Their memories of the Vietnam War are few. What little recollection they have comes in bits and fragments, like film clips from an old movie.
"I remember very little about Vietnam," says Mason Holloway, 26, of Annapolis. "I just remember it being very tense in the living room. I didn't understand why I had to shut up when the news came on."
Much has been written about school children and collegians living through their first war.
But like Holloway, the generation of young adults, the post-baby boomers, the 20-somethings, also are having to deal with war for the first time.
Many of them weren't of school age at the height of the America's last major war between 1965 and 1971. And many were small children when the United States withdrew the last of its troops in 1975. People aged 20 to 29 make up nearly a fifth of the U.S. population today.
"I can remember this green haze on the TV, looking at the pictures from Vietnam," says Holloway, who publishes business directories. "I don't remember much more than that. There were no older boys in the family. I'm the only male. No one close to us went [to Vietnam]. The prevailing mood was just tense."
His business partner, John Keller, 28, says he doesn't remember much about the Vietnam War despite his family's active role in it.
The son of a retired West Point lieutenant colonel, Keller says he has one brother who served in Vietnam, but was not directly involved in the conflict. Another brother was a conscientious objector. His father supported them both, Keller says.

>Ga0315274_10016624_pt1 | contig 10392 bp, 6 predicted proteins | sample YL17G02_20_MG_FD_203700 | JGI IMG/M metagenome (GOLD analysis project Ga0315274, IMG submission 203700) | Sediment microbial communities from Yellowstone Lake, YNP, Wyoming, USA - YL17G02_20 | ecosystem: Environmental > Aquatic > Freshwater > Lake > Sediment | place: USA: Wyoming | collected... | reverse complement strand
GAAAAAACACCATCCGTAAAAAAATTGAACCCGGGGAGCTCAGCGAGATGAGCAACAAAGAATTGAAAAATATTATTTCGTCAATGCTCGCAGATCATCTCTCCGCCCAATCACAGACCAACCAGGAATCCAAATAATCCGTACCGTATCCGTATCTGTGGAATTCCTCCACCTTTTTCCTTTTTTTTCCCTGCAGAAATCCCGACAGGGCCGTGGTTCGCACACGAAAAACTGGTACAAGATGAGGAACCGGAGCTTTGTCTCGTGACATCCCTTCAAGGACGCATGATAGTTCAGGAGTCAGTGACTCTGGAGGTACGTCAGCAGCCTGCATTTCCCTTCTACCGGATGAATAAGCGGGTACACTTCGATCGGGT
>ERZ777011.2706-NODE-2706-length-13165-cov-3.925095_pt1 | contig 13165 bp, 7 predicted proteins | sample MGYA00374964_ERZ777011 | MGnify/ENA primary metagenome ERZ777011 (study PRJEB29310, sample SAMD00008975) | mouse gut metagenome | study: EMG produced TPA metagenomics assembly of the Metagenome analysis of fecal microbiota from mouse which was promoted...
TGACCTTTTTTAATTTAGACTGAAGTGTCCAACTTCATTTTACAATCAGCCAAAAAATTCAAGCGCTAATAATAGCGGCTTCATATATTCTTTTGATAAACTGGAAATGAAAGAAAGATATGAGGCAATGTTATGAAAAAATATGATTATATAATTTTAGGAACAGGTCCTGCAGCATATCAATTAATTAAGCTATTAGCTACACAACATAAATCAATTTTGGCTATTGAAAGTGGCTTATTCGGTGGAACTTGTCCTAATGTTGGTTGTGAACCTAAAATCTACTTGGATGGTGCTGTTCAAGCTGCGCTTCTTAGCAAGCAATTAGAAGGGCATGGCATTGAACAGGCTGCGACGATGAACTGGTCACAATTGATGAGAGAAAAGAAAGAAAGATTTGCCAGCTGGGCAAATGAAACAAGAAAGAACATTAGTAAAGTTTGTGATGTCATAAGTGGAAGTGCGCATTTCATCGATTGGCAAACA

Conversations with both brothers have helped Keller to better understand both wars, he says.
"America's war with Vietnam, the Soviet Union in Afghanistan, they're both very similar," Keller says. "They were both doing something they had no business doing in a place they shouldn't have been. This [war with Iraq] isn't the same.
"I know it sounds strange, but I'm 100 percent for the war in the gulf, and I'm 100 percent for peace. I just think this is something that has to be done," Keller adds.
Neither man recalls any history lessons, in high school or college, on the Vietnam War.
"I learned about Vietnam in the '80s when all the Vietnam movies started to come out," Keller says. "I went to see 'Platoon' with my brother and we talked about it."
Teacher Tim Rhodes, 26, says he spends much of his days talking to his middle-school students about the war. The only thing he remembers about Vietnam, however, is that it seemed far away and not part of his life, Rhodes says.
"It's hard to answer a 12-year-old's questions when you don't know yourself," the Glen Burnie man says. "I just tell them I'm going through this for the first time myself."